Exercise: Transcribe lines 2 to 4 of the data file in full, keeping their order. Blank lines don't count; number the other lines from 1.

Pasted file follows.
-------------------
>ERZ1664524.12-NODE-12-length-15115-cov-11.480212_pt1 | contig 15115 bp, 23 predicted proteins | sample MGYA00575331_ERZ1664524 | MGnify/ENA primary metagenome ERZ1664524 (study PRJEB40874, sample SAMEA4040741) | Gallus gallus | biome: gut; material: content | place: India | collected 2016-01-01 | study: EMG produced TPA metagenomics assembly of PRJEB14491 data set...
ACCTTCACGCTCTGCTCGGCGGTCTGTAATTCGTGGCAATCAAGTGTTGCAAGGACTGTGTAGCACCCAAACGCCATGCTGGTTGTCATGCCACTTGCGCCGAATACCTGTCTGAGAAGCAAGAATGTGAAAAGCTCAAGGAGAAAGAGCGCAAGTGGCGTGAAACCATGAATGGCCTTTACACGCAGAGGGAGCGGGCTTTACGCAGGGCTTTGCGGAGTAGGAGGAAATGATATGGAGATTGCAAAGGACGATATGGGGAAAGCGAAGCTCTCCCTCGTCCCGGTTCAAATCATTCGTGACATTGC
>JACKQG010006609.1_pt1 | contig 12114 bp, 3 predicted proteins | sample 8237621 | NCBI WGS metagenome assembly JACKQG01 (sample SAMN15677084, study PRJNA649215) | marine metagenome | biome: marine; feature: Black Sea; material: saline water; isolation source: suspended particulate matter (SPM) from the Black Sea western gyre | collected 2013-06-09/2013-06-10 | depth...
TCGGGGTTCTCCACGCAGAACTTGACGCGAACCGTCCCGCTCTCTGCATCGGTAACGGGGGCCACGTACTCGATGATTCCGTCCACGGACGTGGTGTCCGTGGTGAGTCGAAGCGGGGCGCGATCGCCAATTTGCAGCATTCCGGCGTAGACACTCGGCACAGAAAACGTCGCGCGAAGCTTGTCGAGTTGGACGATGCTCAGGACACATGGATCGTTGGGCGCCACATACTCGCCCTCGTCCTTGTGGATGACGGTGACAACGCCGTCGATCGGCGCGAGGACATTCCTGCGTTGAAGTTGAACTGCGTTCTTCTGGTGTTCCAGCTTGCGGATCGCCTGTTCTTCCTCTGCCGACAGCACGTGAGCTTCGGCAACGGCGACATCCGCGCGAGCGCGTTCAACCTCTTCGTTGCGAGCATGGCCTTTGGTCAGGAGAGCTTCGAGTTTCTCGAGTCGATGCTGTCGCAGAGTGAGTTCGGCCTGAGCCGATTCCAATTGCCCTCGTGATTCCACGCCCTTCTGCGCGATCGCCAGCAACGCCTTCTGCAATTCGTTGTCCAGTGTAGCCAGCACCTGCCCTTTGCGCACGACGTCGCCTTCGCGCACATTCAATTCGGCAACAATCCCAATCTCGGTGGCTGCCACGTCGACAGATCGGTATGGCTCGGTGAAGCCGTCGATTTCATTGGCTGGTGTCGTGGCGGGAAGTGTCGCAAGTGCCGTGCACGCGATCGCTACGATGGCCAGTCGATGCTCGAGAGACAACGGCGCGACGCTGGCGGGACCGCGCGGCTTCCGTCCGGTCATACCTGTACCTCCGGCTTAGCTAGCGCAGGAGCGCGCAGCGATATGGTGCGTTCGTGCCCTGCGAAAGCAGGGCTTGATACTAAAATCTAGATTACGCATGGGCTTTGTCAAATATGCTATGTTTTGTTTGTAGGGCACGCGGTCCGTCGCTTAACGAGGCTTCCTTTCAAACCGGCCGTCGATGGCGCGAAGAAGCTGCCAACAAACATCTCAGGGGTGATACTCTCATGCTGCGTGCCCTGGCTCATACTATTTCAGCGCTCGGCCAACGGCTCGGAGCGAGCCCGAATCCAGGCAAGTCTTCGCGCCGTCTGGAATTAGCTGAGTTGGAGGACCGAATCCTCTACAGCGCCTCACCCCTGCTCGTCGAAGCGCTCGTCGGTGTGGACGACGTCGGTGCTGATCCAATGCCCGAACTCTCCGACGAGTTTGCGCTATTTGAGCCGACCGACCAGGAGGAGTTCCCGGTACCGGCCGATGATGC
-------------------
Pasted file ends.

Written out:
ACCTTCACGCTCTGCTCGGCGGTCTGTAATTCGTGGCAATCAAGTGTTGCAAGGACTGTGTAGCACCCAAACGCCATGCTGGTTGTCATGCCACTTGCGCCGAATACCTGTCTGAGAAGCAAGAATGTGAAAAGCTCAAGGAGAAAGAGCGCAAGTGGCGTGAAACCATGAATGGCCTTTACACGCAGAGGGAGCGGGCTTTACGCAGGGCTTTGCGGAGTAGGAGGAAATGATATGGAGATTGCAAAGGACGATATGGGGAAAGCGAAGCTCTCCCTCGTCCCGGTTCAAATCATTCGTGACATTGC
>JACKQG010006609.1_pt1 | contig 12114 bp, 3 predicted proteins | sample 8237621 | NCBI WGS metagenome assembly JACKQG01 (sample SAMN15677084, study PRJNA649215) | marine metagenome | biome: marine; feature: Black Sea; material: saline water; isolation source: suspended particulate matter (SPM) from the Black Sea western gyre | collected 2013-06-09/2013-06-10 | depth...
TCGGGGTTCTCCACGCAGAACTTGACGCGAACCGTCCCGCTCTCTGCATCGGTAACGGGGGCCACGTACTCGATGATTCCGTCCACGGACGTGGTGTCCGTGGTGAGTCGAAGCGGGGCGCGATCGCCAATTTGCAGCATTCCGGCGTAGACACTCGGCACAGAAAACGTCGCGCGAAGCTTGTCGAGTTGGACGATGCTCAGGACACATGGATCGTTGGGCGCCACATACTCGCCCTCGTCCTTGTGGATGACGGTGACAACGCCGTCGATCGGCGCGAGGACATTCCTGCGTTGAAGTTGAACTGCGTTCTTCTGGTGTTCCAGCTTGCGGATCGCCTGTTCTTCCTCTGCCGACAGCACGTGAGCTTCGGCAACGGCGACATCCGCGCGAGCGCGTTCAACCTCTTCGTTGCGAGCATGGCCTTTGGTCAGGAGAGCTTCGAGTTTCTCGAGTCGATGCTGTCGCAGAGTGAGTTCGGCCTGAGCCGATTCCAATTGCCCTCGTGATTCCACGCCCTTCTGCGCGATCGCCAGCAACGCCTTCTGCAATTCGTTGTCCAGTGTAGCCAGCACCTGCCCTTTGCGCACGACGTCGCCTTCGCGCACATTCAATTCGGCAACAATCCCAATCTCGGTGGCTGCCACGTCGACAGATCGGTATGGCTCGGTGAAGCCGTCGATTTCATTGGCTGGTGTCGTGGCGGGAAGTGTCGCAAGTGCCGTGCACGCGATCGCTACGATGGCCAGTCGATGCTCGAGAGACAACGGCGCGACGCTGGCGGGACCGCGCGGCTTCCGTCCGGTCATACCTGTACCTCCGGCTTAGCTAGCGCAGGAGCGCGCAGCGATATGGTGCGTTCGTGCCCTGCGAAAGCAGGGCTTGATACTAAAATCTAGATTACGCATGGGCTTTGTCAAATATGCTATGTTTTGTTTGTAGGGCACGCGGTCCGTCGCTTAACGAGGCTTCCTTTCAAACCGGCCGTCGATGGCGCGAAGAAGCTGCCAACAAACATCTCAGGGGTGATACTCTCATGCTGCGTGCCCTGGCTCATACTATTTCAGCGCTCGGCCAACGGCTCGGAGCGAGCCCGAATCCAGGCAAGTCTTCGCGCCGTCTGGAATTAGCTGAGTTGGAGGACCGAATCCTCTACAGCGCCTCACCCCTGCTCGTCGAAGCGCTCGTCGGTGTGGACGACGTCGGTGCTGATCCAATGCCCGAACTCTCCGACGAGTTTGCGCTATTTGAGCCGACCGACCAGGAGGAGTTCCCGGTACCGGCCGATGATGC